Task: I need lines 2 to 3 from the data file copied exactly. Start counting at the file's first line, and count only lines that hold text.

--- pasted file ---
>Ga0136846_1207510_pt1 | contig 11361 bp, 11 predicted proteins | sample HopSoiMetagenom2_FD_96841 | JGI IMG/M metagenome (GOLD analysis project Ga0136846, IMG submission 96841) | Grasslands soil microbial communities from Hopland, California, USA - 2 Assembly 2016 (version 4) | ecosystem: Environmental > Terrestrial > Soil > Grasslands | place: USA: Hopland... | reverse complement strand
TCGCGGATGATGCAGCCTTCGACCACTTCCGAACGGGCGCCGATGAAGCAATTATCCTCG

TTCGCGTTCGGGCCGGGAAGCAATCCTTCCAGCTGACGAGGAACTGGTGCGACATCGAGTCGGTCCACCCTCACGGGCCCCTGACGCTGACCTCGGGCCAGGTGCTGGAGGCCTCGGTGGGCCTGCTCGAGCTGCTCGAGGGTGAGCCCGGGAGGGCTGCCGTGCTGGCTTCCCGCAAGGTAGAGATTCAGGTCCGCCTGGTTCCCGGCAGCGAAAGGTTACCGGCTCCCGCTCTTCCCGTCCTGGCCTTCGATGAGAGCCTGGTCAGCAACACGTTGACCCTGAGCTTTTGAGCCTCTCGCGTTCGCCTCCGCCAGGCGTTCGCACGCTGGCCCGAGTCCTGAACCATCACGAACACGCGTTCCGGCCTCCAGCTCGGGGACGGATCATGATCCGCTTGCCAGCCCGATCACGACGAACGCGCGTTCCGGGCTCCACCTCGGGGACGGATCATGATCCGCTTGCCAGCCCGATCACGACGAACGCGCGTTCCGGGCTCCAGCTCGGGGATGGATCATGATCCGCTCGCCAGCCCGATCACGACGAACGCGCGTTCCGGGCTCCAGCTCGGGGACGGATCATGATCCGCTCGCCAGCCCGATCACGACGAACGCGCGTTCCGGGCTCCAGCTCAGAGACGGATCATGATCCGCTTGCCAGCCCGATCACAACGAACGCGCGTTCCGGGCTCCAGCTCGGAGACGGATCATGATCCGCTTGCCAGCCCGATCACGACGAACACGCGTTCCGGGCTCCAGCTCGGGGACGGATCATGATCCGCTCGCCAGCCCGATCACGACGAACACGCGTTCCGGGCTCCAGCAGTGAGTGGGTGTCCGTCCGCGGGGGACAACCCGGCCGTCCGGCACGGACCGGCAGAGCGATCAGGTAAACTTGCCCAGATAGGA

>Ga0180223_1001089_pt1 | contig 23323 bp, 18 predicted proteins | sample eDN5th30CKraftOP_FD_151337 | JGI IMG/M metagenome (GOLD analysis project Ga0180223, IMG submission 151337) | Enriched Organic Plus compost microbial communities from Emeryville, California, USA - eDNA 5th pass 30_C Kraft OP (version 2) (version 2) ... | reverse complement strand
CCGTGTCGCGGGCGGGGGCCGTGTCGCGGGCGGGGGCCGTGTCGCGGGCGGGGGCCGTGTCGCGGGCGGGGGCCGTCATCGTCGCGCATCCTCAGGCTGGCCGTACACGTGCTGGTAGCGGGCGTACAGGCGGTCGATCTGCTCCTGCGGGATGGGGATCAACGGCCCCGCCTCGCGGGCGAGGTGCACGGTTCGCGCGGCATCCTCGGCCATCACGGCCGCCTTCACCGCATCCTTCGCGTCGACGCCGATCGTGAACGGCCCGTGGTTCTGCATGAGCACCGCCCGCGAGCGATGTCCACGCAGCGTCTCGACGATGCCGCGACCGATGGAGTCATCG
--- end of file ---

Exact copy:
TCGCGGATGATGCAGCCTTCGACCACTTCCGAACGGGCGCCGATGAAGCAATTATCCTCG

TTCGCGTTCGGGCCGGGAAGCAATCCTTCCAGCTGACGAGGAACTGGTGCGACATCGAGTCGGTCCACCCTCACGGGCCCCTGACGCTGACCTCGGGCCAGGTGCTGGAGGCCTCGGTGGGCCTGCTCGAGCTGCTCGAGGGTGAGCCCGGGAGGGCTGCCGTGCTGGCTTCCCGCAAGGTAGAGATTCAGGTCCGCCTGGTTCCCGGCAGCGAAAGGTTACCGGCTCCCGCTCTTCCCGTCCTGGCCTTCGATGAGAGCCTGGTCAGCAACACGTTGACCCTGAGCTTTTGAGCCTCTCGCGTTCGCCTCCGCCAGGCGTTCGCACGCTGGCCCGAGTCCTGAACCATCACGAACACGCGTTCCGGCCTCCAGCTCGGGGACGGATCATGATCCGCTTGCCAGCCCGATCACGACGAACGCGCGTTCCGGGCTCCACCTCGGGGACGGATCATGATCCGCTTGCCAGCCCGATCACGACGAACGCGCGTTCCGGGCTCCAGCTCGGGGATGGATCATGATCCGCTCGCCAGCCCGATCACGACGAACGCGCGTTCCGGGCTCCAGCTCGGGGACGGATCATGATCCGCTCGCCAGCCCGATCACGACGAACGCGCGTTCCGGGCTCCAGCTCAGAGACGGATCATGATCCGCTTGCCAGCCCGATCACAACGAACGCGCGTTCCGGGCTCCAGCTCGGAGACGGATCATGATCCGCTTGCCAGCCCGATCACGACGAACACGCGTTCCGGGCTCCAGCTCGGGGACGGATCATGATCCGCTCGCCAGCCCGATCACGACGAACACGCGTTCCGGGCTCCAGCAGTGAGTGGGTGTCCGTCCGCGGGGGACAACCCGGCCGTCCGGCACGGACCGGCAGAGCGATCAGGTAAACTTGCCCAGATAGGA